New ideas need to be encouraged and embraced - but they also need to be used strategically, says our columnist
Too few charities have clear fundraising strategies in place. This is a huge mistake - in order to raise as much as possible, it is important to work out which funding opportunities are worth pursuing and which are not.
Fundraising is a task without end - there is always more you could be doing. To avoid burnout, it is important to carefully consider the options in the light of your resources of staff and volunteer time, existing donor contacts and fundraising experience. Of course, if you are confident a particular approach will work for your charity it might be worth fighting for extra resources to make it happen.
Not all fundraising streams are equal, and not all are equally appropriate for charities at different stages in their development. One of the big areas of variance is return on investment. The Institute of Fundraising's Fund Ratios analysis, published on its website, is very helpful, providing benchmark fundraising ratios for a range of income streams. For example, it suggests that for every £1 invested you can expect to raise about £9 from trust fundraising, compared with £4 from corporate fundraising or £3 from regular giving programmes by individuals.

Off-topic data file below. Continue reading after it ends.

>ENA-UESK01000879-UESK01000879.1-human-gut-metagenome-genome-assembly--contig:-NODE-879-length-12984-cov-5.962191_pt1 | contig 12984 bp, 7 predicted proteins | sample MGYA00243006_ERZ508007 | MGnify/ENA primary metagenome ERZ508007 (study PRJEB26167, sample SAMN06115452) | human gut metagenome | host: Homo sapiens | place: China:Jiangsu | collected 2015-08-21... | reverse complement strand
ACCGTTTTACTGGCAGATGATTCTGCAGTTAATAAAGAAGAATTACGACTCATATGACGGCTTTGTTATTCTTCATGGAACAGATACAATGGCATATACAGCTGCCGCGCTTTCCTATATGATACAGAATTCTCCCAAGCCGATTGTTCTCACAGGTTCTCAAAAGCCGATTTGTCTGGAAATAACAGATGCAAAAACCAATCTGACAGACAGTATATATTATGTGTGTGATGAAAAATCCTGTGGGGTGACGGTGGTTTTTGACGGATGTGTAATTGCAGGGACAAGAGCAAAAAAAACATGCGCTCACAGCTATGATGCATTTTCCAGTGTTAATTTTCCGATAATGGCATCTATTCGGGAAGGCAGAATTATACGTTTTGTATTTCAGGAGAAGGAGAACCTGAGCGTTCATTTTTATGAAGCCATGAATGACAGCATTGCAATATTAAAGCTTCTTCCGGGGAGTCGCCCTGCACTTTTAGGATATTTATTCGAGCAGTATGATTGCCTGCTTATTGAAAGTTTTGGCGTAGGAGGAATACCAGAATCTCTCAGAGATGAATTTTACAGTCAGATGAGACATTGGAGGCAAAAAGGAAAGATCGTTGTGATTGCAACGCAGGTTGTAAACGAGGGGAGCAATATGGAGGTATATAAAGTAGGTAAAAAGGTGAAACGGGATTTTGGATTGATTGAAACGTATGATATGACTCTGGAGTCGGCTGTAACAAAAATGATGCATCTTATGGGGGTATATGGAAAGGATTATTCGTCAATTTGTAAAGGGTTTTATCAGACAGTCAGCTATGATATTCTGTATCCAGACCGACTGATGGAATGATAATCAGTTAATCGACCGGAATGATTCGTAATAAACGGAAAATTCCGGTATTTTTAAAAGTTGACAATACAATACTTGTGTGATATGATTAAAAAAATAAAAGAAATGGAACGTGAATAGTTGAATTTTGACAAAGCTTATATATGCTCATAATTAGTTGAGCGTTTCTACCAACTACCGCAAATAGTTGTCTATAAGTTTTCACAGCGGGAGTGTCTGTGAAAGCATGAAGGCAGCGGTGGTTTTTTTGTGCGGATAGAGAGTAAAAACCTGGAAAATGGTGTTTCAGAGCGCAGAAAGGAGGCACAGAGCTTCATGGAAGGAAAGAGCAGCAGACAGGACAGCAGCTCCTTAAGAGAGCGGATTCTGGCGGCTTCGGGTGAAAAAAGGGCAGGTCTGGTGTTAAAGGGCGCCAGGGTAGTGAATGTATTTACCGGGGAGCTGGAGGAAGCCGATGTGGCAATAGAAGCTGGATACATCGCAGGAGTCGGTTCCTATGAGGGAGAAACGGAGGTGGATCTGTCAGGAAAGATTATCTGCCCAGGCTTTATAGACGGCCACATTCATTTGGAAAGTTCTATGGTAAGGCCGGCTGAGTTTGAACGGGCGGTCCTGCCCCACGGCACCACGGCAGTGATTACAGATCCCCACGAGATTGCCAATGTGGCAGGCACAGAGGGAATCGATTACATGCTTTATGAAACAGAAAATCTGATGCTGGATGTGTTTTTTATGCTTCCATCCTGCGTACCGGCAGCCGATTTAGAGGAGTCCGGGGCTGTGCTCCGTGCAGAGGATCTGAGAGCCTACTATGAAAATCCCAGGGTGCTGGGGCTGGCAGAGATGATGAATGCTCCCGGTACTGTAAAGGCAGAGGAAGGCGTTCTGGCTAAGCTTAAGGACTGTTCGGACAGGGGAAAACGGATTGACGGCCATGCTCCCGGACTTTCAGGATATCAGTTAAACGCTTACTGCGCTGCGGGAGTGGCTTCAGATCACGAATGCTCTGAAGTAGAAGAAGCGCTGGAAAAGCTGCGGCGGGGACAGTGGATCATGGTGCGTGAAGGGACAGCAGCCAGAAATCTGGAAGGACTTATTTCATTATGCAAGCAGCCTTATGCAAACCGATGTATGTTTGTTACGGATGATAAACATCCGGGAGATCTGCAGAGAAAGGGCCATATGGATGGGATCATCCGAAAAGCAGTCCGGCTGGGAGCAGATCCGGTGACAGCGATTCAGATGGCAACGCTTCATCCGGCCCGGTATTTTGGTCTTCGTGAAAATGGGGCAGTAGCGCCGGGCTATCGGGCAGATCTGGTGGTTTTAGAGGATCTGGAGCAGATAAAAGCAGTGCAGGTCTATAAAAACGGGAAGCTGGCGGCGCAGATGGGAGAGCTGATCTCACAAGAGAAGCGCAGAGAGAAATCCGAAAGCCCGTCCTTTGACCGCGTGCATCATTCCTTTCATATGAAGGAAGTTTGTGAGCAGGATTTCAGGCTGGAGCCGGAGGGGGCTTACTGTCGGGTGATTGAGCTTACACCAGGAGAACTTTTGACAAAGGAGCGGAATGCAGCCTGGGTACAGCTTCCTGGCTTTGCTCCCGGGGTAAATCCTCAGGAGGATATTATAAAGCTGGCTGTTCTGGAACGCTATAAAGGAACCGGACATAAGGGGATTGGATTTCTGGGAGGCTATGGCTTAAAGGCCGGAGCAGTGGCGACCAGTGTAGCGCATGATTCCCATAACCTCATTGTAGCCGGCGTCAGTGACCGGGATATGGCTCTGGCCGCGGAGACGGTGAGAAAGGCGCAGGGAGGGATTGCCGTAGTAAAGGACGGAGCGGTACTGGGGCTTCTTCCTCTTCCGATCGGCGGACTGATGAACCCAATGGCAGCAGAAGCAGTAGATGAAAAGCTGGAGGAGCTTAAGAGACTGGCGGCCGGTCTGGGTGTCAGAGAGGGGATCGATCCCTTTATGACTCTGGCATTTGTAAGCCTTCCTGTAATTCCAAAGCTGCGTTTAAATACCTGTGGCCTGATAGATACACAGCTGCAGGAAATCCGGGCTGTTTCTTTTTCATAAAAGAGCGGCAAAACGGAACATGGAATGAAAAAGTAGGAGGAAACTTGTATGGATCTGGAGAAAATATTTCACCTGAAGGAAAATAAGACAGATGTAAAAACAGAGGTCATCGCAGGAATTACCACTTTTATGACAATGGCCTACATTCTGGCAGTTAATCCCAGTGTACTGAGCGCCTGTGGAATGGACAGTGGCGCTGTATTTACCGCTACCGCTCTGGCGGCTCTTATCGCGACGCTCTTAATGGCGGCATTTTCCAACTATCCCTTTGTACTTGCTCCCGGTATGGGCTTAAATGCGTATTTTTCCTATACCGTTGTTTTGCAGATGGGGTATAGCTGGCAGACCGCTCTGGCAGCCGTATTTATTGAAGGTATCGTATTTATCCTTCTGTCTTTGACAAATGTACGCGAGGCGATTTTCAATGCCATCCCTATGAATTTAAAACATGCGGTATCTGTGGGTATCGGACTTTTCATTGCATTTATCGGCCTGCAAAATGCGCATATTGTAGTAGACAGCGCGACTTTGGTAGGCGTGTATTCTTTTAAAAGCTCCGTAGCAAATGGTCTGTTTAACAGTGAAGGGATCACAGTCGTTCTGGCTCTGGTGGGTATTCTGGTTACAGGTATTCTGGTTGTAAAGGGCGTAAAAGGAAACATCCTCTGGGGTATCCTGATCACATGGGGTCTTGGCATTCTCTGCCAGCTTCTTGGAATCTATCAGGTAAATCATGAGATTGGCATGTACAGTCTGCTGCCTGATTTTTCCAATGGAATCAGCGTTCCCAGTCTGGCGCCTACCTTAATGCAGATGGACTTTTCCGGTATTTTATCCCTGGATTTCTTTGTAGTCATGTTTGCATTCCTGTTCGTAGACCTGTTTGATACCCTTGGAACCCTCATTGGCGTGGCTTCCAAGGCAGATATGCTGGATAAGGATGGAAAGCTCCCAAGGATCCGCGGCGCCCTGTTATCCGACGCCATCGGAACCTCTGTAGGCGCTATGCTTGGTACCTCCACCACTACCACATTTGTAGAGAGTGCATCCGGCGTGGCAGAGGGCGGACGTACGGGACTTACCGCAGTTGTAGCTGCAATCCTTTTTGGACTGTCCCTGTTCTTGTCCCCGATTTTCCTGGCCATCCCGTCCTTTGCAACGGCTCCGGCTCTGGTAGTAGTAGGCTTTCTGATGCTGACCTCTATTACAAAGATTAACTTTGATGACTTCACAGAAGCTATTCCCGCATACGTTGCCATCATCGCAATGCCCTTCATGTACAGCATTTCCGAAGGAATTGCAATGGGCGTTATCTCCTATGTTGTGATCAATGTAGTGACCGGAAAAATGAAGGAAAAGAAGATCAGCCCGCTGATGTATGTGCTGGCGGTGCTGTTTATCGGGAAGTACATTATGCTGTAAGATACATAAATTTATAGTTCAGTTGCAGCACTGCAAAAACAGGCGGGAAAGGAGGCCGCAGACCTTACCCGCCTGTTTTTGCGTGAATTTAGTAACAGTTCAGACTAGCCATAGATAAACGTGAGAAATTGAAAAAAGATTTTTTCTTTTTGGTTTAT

New ideas need to be encouraged and embraced - but they also need to be used strategically. It is worth holding a strategic planning exercise that gives staff, volunteers and trustees an opportunity to put forward their thoughts, making clear that not all suggestions can be taken up. Of the best contributions, consider their potential, the investment of time and money required, how the idea would complement the existing fundraising programme and whether you should do a small-scale pilot in year one to test it out.
When ideas are suggested at other points in the year, it is worth thinking about whether an immediate response is called for. It might be that a personal contact of someone involved in the charity has expressed an interest in helping. Even if this is the case, it is worth thinking about the most cost and time-effective approach. For example, if your trustees are pushing for you to do a fundraising event - a highly visible, but usually low-return form of fundraising - consider setting up a volunteer event committee or encouraging a local fundraising group to take the idea on, rather than using up too much staff time at the expense of other funding options.
The most important thing is to be realistic. It is necessary to prioritise fundraising ideas. There's little value in writhing with guilt as you dream about all the tasks left undone. Put all suggestions and ideas in your records for consideration, but then think them through and focus on the approaches that will maximise the funds raised. If you want to have a big impact on the world - being strategic works best.
Anna Taylor is a freelance fundraiser, writer and researcher, and a former UK director of Child in Need India